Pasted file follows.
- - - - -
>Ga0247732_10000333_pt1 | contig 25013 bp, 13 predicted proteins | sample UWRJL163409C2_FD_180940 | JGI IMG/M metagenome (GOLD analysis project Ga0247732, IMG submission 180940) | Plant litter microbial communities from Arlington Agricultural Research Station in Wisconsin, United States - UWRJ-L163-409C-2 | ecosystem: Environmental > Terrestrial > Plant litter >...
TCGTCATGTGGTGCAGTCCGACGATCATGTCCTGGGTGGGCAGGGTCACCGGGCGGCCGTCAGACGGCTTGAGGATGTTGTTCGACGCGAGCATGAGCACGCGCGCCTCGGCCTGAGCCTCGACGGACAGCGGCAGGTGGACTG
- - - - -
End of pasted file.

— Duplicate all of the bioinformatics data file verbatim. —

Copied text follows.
>Ga0247732_10000333_pt1 | contig 25013 bp, 13 predicted proteins | sample UWRJL163409C2_FD_180940 | JGI IMG/M metagenome (GOLD analysis project Ga0247732, IMG submission 180940) | Plant litter microbial communities from Arlington Agricultural Research Station in Wisconsin, United States - UWRJ-L163-409C-2 | ecosystem: Environmental > Terrestrial > Plant litter >...
TCGTCATGTGGTGCAGTCCGACGATCATGTCCTGGGTGGGCAGGGTCACCGGGCGGCCGTCAGACGGCTTGAGGATGTTGTTCGACGCGAGCATGAGCACGCGCGCCTCGGCCTGAGCCTCGACGGACAGCGGCAGGTGGACTG